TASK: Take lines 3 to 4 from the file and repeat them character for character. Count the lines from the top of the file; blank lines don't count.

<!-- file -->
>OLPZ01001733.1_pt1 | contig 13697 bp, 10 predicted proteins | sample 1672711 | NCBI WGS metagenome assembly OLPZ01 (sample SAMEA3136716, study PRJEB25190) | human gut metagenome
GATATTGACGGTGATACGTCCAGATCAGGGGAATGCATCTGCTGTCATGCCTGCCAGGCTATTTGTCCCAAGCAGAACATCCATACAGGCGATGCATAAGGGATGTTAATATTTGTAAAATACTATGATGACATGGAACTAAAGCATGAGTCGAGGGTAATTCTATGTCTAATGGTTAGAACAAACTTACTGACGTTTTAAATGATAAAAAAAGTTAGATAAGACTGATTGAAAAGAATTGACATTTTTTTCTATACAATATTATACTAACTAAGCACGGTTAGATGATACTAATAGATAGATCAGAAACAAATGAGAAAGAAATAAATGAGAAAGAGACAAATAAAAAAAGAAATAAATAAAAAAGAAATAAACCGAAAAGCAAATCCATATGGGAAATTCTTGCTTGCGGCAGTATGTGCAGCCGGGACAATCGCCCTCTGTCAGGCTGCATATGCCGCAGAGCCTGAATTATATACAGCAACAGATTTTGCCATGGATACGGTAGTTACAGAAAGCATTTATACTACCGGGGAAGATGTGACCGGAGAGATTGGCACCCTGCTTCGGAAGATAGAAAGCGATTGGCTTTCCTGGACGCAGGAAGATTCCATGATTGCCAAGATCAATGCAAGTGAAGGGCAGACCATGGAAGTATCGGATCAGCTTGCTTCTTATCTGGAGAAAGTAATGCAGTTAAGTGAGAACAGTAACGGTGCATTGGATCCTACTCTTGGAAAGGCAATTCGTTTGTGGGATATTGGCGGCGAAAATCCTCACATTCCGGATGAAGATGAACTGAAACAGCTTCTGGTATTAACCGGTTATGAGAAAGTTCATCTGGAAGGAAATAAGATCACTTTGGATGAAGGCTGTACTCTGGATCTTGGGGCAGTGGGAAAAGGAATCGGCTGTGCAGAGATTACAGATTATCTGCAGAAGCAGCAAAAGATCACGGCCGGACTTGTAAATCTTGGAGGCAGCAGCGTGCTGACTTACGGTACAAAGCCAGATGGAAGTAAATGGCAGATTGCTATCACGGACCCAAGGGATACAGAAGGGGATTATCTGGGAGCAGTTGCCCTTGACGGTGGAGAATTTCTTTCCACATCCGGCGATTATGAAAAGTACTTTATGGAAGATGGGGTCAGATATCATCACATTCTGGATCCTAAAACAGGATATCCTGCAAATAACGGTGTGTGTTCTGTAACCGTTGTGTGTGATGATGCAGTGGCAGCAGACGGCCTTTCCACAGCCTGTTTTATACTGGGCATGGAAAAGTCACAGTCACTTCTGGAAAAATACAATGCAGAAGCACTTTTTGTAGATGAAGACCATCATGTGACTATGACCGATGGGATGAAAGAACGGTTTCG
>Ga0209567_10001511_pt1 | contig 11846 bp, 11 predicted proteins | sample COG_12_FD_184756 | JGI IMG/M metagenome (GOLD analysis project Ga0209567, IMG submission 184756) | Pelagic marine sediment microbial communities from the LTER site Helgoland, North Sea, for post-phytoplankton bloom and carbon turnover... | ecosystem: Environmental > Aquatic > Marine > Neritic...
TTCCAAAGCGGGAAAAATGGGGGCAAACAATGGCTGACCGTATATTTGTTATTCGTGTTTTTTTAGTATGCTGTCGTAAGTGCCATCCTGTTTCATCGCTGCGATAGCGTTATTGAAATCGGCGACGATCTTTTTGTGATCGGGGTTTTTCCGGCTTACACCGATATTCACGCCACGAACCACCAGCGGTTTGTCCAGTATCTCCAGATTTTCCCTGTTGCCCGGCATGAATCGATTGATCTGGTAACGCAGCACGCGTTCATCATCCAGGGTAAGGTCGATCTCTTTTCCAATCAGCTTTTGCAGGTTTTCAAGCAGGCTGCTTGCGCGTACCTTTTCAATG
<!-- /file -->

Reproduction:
>Ga0209567_10001511_pt1 | contig 11846 bp, 11 predicted proteins | sample COG_12_FD_184756 | JGI IMG/M metagenome (GOLD analysis project Ga0209567, IMG submission 184756) | Pelagic marine sediment microbial communities from the LTER site Helgoland, North Sea, for post-phytoplankton bloom and carbon turnover... | ecosystem: Environmental > Aquatic > Marine > Neritic...
TTCCAAAGCGGGAAAAATGGGGGCAAACAATGGCTGACCGTATATTTGTTATTCGTGTTTTTTTAGTATGCTGTCGTAAGTGCCATCCTGTTTCATCGCTGCGATAGCGTTATTGAAATCGGCGACGATCTTTTTGTGATCGGGGTTTTTCCGGCTTACACCGATATTCACGCCACGAACCACCAGCGGTTTGTCCAGTATCTCCAGATTTTCCCTGTTGCCCGGCATGAATCGATTGATCTGGTAACGCAGCACGCGTTCATCATCCAGGGTAAGGTCGATCTCTTTTCCAATCAGCTTTTGCAGGTTTTCAAGCAGGCTGCTTGCGCGTACCTTTTCAATG